Do you think sin isn’t really so bad, after all?

The Church at Corinth well illustrates a point. In I Corinthians 5 the Apostle Paul writes about a man in the Church who had committed fornication. He also rebukes the other members of that Church for their attitude toward that sin. “And ye are puffed up, and have not rather mourned, that he that hath done this deed might he taken away from among you” (I Cor. 5:2).

On the other hand, the Prophet Ezekiel describes those whose attitude toward sin is entirely different: “And the Lord said unto him, Go through the midst of the city, through the midst of Jerusalem and set a mark [for their protection and salvation] upon the foreheads of the men that sigh and cry for all the abominations that be done in the midst thereof” (Ezek. 9:4).

The Corinthians weren’t sighing and crying for all the abominations done in the city of Corinth, which was notorious throughout the entire Roman Empire for its sexual licentiousness. The Corinthians in the Church had grown up in that society. They tended to take it for granted. They tended to “co-exist” with the heinous sins around them.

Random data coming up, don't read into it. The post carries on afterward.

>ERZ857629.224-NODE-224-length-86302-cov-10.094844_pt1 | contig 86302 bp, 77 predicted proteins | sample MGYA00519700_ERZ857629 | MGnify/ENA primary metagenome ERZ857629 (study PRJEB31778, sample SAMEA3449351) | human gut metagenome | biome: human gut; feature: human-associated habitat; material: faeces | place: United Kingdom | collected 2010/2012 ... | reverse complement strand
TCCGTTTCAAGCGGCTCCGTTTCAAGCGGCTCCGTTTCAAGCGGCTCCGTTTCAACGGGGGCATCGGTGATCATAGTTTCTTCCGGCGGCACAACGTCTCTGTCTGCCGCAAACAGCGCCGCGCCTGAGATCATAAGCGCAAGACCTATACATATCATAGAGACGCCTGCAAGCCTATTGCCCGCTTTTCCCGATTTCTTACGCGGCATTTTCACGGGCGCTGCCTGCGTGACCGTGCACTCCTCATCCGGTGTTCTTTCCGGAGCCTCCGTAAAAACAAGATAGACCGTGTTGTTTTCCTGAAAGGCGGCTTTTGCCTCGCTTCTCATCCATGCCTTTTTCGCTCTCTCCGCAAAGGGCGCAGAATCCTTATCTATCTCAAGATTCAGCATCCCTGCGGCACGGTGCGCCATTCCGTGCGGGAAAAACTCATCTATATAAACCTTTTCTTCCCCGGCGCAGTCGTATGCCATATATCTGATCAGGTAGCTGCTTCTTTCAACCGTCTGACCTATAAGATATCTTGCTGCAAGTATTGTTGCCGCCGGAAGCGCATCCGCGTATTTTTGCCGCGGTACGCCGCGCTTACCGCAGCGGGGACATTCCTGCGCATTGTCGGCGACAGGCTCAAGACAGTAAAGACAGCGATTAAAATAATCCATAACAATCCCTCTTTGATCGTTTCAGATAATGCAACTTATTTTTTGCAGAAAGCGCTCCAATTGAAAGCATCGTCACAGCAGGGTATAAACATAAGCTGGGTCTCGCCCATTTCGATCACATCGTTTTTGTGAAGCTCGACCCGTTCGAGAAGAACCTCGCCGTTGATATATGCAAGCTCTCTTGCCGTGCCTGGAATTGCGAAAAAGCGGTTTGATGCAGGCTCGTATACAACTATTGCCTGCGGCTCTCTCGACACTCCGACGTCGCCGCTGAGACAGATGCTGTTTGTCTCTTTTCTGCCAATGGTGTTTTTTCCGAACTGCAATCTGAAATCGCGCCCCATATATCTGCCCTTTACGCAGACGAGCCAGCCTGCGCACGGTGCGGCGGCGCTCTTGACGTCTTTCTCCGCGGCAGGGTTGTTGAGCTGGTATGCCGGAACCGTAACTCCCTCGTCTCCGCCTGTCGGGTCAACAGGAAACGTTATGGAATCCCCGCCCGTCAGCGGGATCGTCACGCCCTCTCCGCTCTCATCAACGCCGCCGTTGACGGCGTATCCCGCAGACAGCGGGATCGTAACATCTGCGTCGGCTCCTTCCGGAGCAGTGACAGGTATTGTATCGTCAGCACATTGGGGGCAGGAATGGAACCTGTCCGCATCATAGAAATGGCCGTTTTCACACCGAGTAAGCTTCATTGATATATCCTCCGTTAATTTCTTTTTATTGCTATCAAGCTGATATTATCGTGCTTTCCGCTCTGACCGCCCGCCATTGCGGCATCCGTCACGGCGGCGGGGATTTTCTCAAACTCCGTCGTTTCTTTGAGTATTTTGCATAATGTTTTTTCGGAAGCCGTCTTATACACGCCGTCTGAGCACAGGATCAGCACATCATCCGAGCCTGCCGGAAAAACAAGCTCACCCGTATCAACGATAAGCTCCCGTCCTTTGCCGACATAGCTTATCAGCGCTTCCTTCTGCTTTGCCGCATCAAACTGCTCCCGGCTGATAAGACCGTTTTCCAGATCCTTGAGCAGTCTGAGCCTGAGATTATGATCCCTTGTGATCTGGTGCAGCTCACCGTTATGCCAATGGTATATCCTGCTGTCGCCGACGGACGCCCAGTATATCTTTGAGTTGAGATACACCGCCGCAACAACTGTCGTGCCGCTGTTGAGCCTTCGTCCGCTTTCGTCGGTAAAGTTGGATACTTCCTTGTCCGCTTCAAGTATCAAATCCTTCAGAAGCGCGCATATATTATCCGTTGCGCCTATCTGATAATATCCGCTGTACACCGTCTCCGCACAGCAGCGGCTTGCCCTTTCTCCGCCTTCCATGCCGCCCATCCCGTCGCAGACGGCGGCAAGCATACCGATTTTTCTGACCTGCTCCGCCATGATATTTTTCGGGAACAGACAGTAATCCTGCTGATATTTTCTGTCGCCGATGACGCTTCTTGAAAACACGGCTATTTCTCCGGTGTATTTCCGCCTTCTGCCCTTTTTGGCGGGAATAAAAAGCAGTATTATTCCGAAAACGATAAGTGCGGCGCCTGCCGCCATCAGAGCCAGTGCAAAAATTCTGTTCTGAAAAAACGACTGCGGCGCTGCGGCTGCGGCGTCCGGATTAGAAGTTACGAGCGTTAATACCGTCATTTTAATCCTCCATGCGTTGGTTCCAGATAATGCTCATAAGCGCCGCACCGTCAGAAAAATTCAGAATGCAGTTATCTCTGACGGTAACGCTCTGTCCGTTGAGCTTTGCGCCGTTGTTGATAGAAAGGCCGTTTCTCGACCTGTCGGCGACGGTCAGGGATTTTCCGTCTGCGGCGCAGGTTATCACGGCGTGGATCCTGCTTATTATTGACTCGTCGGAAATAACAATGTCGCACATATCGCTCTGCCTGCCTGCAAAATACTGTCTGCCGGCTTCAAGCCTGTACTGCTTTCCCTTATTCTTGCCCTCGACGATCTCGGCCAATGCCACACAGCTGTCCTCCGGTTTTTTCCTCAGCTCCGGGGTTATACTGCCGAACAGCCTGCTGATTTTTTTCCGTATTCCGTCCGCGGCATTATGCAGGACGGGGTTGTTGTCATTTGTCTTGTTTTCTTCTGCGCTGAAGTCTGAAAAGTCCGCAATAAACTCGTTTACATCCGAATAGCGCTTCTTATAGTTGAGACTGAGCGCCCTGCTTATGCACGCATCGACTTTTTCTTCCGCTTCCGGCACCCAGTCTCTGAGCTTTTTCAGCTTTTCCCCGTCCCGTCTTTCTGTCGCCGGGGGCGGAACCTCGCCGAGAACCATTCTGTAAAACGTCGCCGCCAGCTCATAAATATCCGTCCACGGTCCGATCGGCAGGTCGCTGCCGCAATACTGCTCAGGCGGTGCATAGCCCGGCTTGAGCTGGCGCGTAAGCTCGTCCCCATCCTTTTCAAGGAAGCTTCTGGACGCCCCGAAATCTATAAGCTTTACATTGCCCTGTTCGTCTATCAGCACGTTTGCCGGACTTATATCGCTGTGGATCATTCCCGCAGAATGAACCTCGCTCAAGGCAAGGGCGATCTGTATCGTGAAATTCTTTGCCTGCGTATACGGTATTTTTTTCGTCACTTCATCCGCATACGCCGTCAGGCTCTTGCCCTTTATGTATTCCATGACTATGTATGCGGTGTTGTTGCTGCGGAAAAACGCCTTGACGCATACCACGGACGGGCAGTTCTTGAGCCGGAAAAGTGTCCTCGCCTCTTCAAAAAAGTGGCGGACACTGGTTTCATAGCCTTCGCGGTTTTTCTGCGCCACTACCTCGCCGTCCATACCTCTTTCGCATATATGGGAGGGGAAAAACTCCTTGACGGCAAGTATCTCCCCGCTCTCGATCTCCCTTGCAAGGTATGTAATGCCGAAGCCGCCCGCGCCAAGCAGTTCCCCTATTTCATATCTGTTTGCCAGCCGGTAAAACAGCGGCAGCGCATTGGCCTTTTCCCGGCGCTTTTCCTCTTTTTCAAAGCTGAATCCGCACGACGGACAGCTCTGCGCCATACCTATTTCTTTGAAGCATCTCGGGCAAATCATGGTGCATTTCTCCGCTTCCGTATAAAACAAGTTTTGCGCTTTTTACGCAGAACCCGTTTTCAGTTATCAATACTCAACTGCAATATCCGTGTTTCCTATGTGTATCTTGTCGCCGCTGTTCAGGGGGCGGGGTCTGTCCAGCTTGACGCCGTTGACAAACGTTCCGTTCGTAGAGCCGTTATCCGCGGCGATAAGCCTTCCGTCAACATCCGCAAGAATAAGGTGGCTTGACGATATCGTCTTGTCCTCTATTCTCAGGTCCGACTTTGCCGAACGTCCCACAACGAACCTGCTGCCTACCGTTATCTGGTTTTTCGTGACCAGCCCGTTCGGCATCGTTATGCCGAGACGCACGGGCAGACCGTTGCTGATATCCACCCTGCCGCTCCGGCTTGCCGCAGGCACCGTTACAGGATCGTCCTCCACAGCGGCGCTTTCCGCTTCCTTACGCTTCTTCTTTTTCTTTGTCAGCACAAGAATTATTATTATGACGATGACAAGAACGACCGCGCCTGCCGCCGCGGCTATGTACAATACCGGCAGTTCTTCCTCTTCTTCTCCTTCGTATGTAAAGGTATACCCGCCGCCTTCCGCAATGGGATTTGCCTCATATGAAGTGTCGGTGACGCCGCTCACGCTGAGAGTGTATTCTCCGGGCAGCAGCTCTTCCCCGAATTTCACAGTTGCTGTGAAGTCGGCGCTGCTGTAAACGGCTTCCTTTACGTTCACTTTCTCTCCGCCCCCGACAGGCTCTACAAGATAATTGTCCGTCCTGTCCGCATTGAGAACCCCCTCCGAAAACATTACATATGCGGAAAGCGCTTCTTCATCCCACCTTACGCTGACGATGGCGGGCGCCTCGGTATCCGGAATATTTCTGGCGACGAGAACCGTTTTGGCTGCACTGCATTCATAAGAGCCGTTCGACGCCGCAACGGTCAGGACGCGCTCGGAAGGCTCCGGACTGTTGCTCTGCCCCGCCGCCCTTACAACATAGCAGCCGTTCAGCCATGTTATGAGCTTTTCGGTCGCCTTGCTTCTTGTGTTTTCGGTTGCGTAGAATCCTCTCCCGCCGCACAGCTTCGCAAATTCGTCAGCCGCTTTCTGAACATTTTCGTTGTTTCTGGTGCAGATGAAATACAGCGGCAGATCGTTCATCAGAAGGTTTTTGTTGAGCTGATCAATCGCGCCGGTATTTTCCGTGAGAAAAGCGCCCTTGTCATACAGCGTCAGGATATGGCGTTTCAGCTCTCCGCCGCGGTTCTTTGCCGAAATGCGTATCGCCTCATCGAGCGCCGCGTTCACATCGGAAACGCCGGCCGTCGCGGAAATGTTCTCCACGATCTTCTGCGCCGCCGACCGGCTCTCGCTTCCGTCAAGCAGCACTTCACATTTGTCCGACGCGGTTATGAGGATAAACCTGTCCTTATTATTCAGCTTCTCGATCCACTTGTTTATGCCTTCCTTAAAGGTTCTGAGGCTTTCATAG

We today live in a society very much like that of Corinth — and in many respects even worse. And we, like them, have become hard to shock. We have seen too much violence and bloodshed on television. Most people aren’t revolted by open displays of perverted sex and/or nudity on the stage, cinema and television. And we have come to regard the taking of drugs almost as commonplace as drinking beer.

Don’t Become Hardened to Sin

The Apostle Paul warns us: “Take heed, brethren, lest there be in any of you an evil heart of unbelief, in departing from the living God. But exhort one another daily, while it is called To day; lest any of you be hardened through the DECEITFULNESS of sin” (Heb. 3:12-13).

Have some of us begun to take sin for granted? Is sin merely a “religious” word? Or do we see and HATE the awful results that follow the violation of God’s wonderful laws?

Check up on yourself. Do you minimize your sins? Are you “coexisting” with certain “small” sins in your life? Don’t allow yourself to be blinded to the seriousness of even the “SMALLEST” sins in your life — because if you tolerate them, they will eventually lead to the lake of fire!

The perfect approach to all sins was given by the Apostle Peter: “For he that will love life, and see good days, let him refrain his tongue from evil, and his lips that they speak no guile: let him ESCHEW EVIL, and do good; let him seek peace, and ensue it. For the eyes of the Lord are over the righteous, and his ears are open unto their prayers: but the face of the Lord is against them that do evil” (I Peter 3:10-12),

This is the attitude we should have if we want to live forever! In this Passover season especially, let’s be reminded of the horror of sin, and diligently PUT IT OUT of our lives, even as we put the leavened bread out of our homes during the Days of Unleavened Bread!

The Good News, January-April 1971